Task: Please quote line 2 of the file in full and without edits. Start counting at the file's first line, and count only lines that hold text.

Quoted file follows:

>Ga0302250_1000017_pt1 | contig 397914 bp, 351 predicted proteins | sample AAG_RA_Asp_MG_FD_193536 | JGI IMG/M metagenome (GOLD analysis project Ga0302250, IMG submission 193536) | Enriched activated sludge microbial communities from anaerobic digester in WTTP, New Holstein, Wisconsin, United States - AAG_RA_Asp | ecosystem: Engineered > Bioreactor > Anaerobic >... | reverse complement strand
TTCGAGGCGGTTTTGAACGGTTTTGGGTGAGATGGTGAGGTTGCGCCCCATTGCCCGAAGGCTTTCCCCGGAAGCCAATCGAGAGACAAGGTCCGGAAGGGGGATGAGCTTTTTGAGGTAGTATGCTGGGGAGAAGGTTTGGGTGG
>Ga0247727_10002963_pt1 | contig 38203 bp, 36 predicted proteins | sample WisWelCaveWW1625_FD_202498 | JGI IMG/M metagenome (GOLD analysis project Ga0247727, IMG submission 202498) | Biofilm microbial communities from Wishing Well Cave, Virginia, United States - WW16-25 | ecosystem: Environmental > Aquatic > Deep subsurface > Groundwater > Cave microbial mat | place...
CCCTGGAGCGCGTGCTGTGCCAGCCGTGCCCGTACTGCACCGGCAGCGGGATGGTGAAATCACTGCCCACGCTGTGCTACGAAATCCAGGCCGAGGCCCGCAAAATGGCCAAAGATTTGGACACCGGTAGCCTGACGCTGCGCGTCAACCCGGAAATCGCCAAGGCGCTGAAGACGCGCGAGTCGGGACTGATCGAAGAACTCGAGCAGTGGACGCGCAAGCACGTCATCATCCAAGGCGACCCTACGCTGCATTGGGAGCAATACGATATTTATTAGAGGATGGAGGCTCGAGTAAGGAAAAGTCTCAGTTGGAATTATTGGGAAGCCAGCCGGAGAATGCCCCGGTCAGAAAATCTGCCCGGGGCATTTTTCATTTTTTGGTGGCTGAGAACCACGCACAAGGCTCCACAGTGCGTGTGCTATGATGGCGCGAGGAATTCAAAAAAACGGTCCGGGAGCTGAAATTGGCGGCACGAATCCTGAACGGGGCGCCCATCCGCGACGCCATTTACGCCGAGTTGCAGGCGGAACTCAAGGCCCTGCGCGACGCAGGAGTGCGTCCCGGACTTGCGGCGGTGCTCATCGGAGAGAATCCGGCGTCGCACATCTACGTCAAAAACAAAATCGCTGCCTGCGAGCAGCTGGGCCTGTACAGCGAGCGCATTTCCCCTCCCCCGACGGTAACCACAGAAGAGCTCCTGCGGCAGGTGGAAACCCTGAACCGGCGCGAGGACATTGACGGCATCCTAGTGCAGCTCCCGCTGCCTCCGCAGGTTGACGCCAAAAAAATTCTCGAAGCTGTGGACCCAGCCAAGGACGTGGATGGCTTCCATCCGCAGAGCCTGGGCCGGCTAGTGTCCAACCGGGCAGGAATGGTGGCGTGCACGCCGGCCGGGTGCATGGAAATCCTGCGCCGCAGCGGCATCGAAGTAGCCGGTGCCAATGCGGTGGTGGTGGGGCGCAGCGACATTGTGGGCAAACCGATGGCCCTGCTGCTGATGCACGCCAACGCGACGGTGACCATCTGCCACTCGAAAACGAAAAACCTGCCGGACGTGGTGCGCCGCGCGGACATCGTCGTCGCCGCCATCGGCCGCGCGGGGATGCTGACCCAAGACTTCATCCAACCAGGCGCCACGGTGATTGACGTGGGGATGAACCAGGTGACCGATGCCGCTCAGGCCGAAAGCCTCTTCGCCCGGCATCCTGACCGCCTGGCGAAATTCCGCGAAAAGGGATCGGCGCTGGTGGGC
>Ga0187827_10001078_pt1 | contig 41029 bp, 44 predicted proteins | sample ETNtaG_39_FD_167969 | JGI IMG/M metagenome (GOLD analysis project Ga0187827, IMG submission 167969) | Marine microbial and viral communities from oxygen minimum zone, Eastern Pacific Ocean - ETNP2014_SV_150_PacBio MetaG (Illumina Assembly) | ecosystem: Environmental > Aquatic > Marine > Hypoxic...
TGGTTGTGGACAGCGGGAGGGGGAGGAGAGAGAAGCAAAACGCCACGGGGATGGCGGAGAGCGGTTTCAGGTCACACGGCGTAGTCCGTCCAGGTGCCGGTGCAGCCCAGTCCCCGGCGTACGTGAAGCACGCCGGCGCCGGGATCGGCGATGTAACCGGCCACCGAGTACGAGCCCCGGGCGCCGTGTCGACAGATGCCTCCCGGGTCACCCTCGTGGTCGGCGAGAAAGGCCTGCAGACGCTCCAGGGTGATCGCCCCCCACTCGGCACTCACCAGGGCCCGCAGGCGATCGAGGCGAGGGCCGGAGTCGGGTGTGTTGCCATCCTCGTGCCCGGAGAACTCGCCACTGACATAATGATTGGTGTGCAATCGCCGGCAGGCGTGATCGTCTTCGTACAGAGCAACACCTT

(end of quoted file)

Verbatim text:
TTCGAGGCGGTTTTGAACGGTTTTGGGTGAGATGGTGAGGTTGCGCCCCATTGCCCGAAGGCTTTCCCCGGAAGCCAATCGAGAGACAAGGTCCGGAAGGGGGATGAGCTTTTTGAGGTAGTATGCTGGGGAGAAGGTTTGGGTGG